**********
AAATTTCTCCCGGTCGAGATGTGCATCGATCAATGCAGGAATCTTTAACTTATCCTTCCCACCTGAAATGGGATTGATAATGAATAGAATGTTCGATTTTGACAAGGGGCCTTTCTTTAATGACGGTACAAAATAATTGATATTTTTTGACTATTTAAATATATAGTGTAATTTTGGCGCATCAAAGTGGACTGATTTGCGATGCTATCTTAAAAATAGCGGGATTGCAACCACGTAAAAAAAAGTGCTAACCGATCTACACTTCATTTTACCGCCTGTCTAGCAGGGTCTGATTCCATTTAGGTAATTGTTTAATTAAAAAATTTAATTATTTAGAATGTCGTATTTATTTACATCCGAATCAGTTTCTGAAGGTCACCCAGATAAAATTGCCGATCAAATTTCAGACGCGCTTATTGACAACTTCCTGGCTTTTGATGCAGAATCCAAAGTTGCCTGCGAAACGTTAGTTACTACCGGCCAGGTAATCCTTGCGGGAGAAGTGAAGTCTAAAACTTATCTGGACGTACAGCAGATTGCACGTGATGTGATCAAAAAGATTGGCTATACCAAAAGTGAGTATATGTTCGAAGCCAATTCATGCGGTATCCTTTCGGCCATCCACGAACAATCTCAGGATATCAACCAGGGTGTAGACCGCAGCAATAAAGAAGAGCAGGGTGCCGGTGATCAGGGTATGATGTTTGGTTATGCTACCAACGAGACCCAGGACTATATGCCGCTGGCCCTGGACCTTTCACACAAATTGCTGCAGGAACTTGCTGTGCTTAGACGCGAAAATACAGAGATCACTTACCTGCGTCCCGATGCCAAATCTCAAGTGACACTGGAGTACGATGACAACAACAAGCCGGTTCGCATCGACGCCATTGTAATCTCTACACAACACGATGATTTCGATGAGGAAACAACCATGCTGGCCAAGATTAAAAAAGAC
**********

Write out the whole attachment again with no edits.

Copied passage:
AAATTTCTCCCGGTCGAGATGTGCATCGATCAATGCAGGAATCTTTAACTTATCCTTCCCACCTGAAATGGGATTGATAATGAATAGAATGTTCGATTTTGACAAGGGGCCTTTCTTTAATGACGGTACAAAATAATTGATATTTTTTGACTATTTAAATATATAGTGTAATTTTGGCGCATCAAAGTGGACTGATTTGCGATGCTATCTTAAAAATAGCGGGATTGCAACCACGTAAAAAAAAGTGCTAACCGATCTACACTTCATTTTACCGCCTGTCTAGCAGGGTCTGATTCCATTTAGGTAATTGTTTAATTAAAAAATTTAATTATTTAGAATGTCGTATTTATTTACATCCGAATCAGTTTCTGAAGGTCACCCAGATAAAATTGCCGATCAAATTTCAGACGCGCTTATTGACAACTTCCTGGCTTTTGATGCAGAATCCAAAGTTGCCTGCGAAACGTTAGTTACTACCGGCCAGGTAATCCTTGCGGGAGAAGTGAAGTCTAAAACTTATCTGGACGTACAGCAGATTGCACGTGATGTGATCAAAAAGATTGGCTATACCAAAAGTGAGTATATGTTCGAAGCCAATTCATGCGGTATCCTTTCGGCCATCCACGAACAATCTCAGGATATCAACCAGGGTGTAGACCGCAGCAATAAAGAAGAGCAGGGTGCCGGTGATCAGGGTATGATGTTTGGTTATGCTACCAACGAGACCCAGGACTATATGCCGCTGGCCCTGGACCTTTCACACAAATTGCTGCAGGAACTTGCTGTGCTTAGACGCGAAAATACAGAGATCACTTACCTGCGTCCCGATGCCAAATCTCAAGTGACACTGGAGTACGATGACAACAACAAGCCGGTTCGCATCGACGCCATTGTAATCTCTACACAACACGATGATTTCGATGAGGAAACAACCATGCTGGCCAAGATTAAAAAAGAC